You are reading a single comment by @allObjects and its replies. Click here to read the full conversation.
  • where not caring about write cycles makes my life much easier.

    Exactly what made me go for FRAM vs EEPROM... ;-) - recalling the challenges when building hardware where EPROMs needed those even for reading (...with then 'fast' micros: 4MHz Z80).

    What are the thoughts regarding the module name and the setup. I could imagine something more on the lines of external memory or just memory - MEMORY, **XMEMORY **, which includes the memory management logic, and it is connected by passing a connected driver for the specific memory attachment.

    The memory attachment could be something like OWMsomething, SPIMsomething, I2CMsomething, or even P(arallel)(4..8)Msomething. The something could then be generic or the whole driver name is device specific.

    Regarding the API for the MEMORY or XMEMORY, @Gordon's suggestion works for me - or the memory manager API as suggested in response to @Gordon's post - because it is the bare necessity. For performing operations though - such as in graphics where I have the need - the memory manager may be a bit far away from the actual memory access code. What I experienced in writing the the suggested memory management code is the need for 1 byte, 2 bytes, and n byte reads and writes, where 1 byte and 2 bytes operation are more for the int type data and n bytes are string type data. With write() and read() begin the string type - with or without count for the read, I would like to have also write1(), write2(), read1(), and read2() (or alike). Those would then accept any data and take the LSByte(s) from *numeric*s (*int*s) and first Byte(s) from any other reasonably suitable data type, and would return int. Furthermore, with smart arranged data in the memory, a first read with giving address could be followed by subsequent read that does not need passing the address again: read() with no argument. Furthermore, the API with writing without passing size(limit) and reading with size for bare metal operations looks to me as inconsistent. A write without limit is quite dangerous... I agree that matter on fact/nature of being on a micro everything is dangerous, that was the reason that my memory manager goes with the write() without size/limit for a dynamically managed memory space with garbage collection. I adds more complexity, sure, but it is a more robust/safe place. The passed address is therefore not the actual data area address but the address of the pointer to the data area. Adding an optional size argument in the bare metal write would solve the 'issue'. Even with the bare metal operations hidden behind/in a memory manager, the shining through of some of the operations - such as the read/write of 1 or 2 bytes and related data typing is very useful for application code.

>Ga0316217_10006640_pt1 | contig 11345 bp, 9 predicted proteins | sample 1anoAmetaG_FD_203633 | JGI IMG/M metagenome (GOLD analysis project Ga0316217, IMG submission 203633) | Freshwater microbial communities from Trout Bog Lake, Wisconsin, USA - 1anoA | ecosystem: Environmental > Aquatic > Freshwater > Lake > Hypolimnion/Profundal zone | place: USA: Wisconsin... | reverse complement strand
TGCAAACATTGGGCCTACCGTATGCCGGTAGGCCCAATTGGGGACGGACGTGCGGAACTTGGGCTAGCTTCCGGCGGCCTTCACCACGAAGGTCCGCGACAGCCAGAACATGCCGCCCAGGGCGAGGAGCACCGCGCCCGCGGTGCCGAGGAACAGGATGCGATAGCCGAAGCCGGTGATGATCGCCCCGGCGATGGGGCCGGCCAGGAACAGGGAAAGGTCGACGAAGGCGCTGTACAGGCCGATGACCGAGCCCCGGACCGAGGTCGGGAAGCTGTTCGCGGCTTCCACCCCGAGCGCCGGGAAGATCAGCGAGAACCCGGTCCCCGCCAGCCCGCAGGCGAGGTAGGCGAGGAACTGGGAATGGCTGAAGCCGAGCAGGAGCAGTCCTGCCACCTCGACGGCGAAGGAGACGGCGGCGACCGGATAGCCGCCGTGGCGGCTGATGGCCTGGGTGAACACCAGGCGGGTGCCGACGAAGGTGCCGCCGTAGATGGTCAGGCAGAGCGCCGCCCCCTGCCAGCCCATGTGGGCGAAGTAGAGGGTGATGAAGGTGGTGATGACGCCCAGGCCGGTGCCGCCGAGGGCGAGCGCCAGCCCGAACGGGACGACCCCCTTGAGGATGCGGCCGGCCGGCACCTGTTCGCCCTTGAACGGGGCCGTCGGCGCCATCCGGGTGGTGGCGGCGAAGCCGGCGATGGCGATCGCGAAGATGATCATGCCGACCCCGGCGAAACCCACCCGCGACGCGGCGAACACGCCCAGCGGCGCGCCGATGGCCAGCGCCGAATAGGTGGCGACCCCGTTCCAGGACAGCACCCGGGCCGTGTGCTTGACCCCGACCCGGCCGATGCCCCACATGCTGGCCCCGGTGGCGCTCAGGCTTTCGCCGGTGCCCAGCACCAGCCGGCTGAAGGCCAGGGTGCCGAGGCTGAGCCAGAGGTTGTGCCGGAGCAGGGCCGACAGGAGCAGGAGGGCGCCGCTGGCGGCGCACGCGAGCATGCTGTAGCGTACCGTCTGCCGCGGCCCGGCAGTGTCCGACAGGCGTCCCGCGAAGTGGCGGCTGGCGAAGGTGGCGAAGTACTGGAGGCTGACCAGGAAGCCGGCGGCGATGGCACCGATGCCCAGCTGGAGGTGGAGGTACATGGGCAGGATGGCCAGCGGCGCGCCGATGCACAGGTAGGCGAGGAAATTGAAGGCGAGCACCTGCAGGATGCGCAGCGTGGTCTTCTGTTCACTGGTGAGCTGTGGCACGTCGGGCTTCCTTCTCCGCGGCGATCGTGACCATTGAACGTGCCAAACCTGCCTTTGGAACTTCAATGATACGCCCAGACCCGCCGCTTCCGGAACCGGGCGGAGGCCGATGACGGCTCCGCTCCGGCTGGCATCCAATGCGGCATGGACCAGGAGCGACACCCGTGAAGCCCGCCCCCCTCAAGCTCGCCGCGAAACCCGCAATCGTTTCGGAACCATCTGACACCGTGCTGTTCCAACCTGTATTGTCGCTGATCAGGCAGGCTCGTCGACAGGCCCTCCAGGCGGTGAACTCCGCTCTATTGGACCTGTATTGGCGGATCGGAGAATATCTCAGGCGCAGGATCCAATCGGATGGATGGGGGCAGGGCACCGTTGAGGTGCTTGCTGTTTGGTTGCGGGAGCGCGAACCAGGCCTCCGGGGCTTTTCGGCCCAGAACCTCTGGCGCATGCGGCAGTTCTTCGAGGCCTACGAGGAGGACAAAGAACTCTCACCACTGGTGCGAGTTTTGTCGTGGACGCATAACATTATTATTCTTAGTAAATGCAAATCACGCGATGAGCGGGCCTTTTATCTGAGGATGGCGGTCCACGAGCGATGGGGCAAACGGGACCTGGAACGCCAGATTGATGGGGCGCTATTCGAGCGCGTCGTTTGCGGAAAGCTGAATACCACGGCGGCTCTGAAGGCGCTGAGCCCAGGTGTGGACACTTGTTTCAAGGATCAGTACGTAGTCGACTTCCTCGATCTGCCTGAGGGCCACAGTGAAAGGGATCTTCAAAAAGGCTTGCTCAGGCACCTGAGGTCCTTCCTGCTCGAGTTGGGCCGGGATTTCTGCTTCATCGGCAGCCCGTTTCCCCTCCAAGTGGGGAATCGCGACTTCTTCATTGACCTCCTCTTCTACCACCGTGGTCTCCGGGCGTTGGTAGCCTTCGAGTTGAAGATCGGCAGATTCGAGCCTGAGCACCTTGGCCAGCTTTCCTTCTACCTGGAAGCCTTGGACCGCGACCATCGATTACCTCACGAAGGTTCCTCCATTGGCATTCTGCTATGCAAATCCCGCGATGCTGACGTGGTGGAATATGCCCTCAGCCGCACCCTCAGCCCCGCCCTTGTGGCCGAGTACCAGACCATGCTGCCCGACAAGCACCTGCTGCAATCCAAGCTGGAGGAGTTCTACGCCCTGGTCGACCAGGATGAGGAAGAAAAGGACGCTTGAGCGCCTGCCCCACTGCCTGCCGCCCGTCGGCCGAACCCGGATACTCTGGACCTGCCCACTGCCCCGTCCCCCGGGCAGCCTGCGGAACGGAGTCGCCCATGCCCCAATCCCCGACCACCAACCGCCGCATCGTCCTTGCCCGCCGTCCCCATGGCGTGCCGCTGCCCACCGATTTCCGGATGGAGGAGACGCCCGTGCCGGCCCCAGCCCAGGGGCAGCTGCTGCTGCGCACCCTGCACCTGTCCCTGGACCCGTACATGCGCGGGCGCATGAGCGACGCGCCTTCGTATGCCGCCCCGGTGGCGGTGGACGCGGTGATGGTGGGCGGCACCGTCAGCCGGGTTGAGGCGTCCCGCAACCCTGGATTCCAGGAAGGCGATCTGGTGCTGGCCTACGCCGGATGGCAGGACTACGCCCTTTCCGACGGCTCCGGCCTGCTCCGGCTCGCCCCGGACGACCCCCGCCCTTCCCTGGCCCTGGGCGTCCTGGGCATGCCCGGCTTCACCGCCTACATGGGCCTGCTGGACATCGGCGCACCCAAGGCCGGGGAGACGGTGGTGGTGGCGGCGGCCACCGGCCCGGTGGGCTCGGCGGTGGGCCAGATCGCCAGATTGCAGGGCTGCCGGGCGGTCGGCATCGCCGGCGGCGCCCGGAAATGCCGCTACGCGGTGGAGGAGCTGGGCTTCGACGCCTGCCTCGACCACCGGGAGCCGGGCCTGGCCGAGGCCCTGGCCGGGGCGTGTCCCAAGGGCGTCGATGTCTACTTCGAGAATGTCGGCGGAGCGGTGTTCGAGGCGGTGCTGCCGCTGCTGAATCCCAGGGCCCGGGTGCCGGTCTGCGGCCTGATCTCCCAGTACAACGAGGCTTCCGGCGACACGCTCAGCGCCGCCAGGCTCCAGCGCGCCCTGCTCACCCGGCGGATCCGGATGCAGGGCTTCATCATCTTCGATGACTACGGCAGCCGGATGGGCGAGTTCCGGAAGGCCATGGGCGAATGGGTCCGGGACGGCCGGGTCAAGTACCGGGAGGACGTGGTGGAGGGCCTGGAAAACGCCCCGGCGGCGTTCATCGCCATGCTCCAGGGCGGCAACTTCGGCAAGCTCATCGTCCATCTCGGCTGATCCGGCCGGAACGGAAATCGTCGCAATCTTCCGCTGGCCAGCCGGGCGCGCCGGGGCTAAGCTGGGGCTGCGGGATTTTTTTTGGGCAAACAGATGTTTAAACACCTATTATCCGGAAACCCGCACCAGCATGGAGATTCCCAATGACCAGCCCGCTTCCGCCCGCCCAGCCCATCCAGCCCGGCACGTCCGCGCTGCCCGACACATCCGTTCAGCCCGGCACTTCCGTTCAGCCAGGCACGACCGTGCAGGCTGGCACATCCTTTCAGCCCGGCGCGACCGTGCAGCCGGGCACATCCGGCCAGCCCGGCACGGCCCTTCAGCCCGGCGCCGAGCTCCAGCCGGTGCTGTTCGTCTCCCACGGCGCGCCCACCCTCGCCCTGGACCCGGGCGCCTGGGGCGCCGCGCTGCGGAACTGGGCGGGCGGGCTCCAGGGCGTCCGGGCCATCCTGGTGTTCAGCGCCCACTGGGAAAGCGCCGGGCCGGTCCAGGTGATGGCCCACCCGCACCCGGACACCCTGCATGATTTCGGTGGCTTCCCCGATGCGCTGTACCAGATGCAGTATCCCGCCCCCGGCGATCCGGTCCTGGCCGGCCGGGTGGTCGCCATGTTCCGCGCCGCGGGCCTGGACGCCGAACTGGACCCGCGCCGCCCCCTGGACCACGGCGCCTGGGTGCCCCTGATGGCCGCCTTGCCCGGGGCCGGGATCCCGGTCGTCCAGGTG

In the memory manager I used the notion of datatype. Currently I'm only supporting (assuming) string data, because that's what I needed (and took the extra app work to convert any other data types first into and afterwards from strings). The most other data type is key-value pair - with key a string, and value what ever will be supported. Beyond the string and int data type though, the bare metal should - and obviously does already - not care about.


Avatar for allObjects @allObjects started